EL PASO TEXAS (Agencias). – Two U.S. Army soldiers were sitting in a Chevrolet Tahoe without U.S. Customs and Border Protection identification on the west side of an area known as Las Pampas in El Paso County, Texas.
The U.S. Army men, a sergeant and a private, had set up a hasty observation post north of the Rio Grande, but south of the U.S. border fence. The soldiers were members of Battery B, 1st Battalion, 37th Field Artillery Regiment, outside Joint Lewis-McChord Base in Washington. The unit, which was part of the southwest border mission first ordered by Donald Trump in October 2018 and recently had its deployment extended through September.
At about 1400 local time, soldiers observed five to six people dressed in pixelated green military camouflage uniforms and carrying weapons, which appeared to be the FX-05 Xiuhcoatl, an assault rifle designed and built for the Mexican armed forces. The armed men quickly approached U.S. service members, crossing from the Mexican side of the Rio Grande into U.S. territory, ordering soldiers to get off the vehicle at gunpoint.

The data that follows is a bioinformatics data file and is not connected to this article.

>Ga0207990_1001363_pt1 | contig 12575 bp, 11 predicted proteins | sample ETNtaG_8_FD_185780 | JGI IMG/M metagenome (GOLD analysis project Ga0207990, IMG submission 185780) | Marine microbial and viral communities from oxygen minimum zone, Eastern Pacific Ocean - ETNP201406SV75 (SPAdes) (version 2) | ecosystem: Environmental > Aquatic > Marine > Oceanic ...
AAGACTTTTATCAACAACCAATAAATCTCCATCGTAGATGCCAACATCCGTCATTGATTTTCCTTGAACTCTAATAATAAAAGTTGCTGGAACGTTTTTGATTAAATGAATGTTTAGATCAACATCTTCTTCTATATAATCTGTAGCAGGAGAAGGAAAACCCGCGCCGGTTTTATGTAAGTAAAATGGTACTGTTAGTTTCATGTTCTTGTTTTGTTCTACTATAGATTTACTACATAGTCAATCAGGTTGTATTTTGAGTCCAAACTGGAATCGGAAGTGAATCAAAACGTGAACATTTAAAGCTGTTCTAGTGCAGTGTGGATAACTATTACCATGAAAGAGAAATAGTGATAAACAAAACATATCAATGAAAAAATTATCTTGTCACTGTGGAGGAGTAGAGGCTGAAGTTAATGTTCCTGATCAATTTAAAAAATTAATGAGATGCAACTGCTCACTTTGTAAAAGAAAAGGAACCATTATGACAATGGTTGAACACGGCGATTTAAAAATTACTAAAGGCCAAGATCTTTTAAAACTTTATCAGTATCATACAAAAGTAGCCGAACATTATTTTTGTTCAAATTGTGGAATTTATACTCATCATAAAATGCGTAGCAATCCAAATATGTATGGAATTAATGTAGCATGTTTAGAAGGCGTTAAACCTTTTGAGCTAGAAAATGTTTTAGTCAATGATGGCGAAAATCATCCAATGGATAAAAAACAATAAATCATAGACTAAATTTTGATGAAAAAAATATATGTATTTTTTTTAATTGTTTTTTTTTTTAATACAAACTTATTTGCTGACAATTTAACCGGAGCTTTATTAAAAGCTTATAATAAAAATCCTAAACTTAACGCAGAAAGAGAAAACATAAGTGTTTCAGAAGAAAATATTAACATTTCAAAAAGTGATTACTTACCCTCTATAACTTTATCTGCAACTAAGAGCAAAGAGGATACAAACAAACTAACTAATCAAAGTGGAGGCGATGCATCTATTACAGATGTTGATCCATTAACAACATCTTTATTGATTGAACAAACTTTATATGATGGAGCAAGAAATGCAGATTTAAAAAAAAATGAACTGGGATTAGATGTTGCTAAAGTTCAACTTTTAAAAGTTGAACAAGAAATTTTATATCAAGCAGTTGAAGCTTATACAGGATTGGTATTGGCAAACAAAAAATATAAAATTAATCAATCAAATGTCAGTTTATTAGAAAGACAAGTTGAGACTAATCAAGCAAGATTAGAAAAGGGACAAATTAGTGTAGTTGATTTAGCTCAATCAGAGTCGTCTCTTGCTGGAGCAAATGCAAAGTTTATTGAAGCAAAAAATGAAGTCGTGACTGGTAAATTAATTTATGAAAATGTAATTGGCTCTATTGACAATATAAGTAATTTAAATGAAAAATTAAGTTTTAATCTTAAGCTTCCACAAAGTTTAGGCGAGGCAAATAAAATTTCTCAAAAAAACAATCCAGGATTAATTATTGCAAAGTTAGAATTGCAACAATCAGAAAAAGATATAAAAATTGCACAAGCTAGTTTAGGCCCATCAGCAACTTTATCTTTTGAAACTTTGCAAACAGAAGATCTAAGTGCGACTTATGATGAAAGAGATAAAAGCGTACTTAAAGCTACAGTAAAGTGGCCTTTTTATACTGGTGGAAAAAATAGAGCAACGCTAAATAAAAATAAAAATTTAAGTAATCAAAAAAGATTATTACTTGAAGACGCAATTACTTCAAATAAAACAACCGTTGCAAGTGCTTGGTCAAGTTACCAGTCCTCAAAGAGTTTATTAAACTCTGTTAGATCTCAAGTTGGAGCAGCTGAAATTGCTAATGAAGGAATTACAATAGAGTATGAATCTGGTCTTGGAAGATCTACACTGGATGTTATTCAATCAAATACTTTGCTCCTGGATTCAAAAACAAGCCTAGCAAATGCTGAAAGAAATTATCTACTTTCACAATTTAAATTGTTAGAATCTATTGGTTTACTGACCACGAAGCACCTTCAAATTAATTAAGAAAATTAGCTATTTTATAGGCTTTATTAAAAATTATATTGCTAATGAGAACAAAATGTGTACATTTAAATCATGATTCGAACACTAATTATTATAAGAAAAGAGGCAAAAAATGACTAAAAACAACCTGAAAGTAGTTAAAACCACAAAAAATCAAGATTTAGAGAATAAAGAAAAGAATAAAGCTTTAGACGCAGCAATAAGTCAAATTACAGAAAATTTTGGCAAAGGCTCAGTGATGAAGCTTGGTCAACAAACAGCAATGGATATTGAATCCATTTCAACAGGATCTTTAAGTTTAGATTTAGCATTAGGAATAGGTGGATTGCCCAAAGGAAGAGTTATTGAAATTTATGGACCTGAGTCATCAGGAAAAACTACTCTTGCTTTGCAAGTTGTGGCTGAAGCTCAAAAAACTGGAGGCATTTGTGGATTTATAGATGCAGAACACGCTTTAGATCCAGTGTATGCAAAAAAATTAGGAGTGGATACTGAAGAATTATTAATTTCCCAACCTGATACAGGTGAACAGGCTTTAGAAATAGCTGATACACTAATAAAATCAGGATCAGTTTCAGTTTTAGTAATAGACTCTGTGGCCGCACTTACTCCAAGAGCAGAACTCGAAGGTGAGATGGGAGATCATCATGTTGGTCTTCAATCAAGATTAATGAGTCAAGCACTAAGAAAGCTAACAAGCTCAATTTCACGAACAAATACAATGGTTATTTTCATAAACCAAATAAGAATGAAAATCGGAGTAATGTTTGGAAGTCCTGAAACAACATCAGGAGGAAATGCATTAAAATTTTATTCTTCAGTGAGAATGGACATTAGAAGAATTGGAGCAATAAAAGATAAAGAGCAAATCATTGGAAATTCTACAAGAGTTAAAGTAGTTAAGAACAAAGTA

What happened that April afternoon near the small town of Clint, Texas, underscores the confusion between the physical location of the border fence, where the geographic border between the U.S. and Mexico begins and ends. In Texas, the border fence does not align perfectly with the topography of the precise location of the U.S.-Mexico border; this creates a buffer zone between the actual, often invisible, border.
In addition, while parts of the Texas-Mexico border are fenced, much of this is not, due to a variety of problems, including ongoing litigation, private property rights, treaty provisions, and flood plains.
Newsweek magazine obtained a copy of the incident report just 30 minutes after the Mexican military held members of the U.S. military at gunpoint after believing that they were in Mexican territory when, in fact, the Mexican army had unknowingly crossed to U.S. territory.
The report was reviewed by Lieutenant Colonel Timothy D. Gatlin of the U.S. Army, Commander of the 1st Battalion, 37th Field Artillery Regiment, and reported to U.S. Army Lieutenant General Jeffrey Buchanan, Commander General of the U.S. Army North.
U.S. Army soldiers said Mexican soldiers moved tactically so fast that they didn’t have enough reaction time to activate a 911 emergency on their Nano Shout, a two-way GPS satellite tracking device the size of a cell phone, which also becomes an emergency beacon when American soldiers need additional military units.
The Yucatan Times
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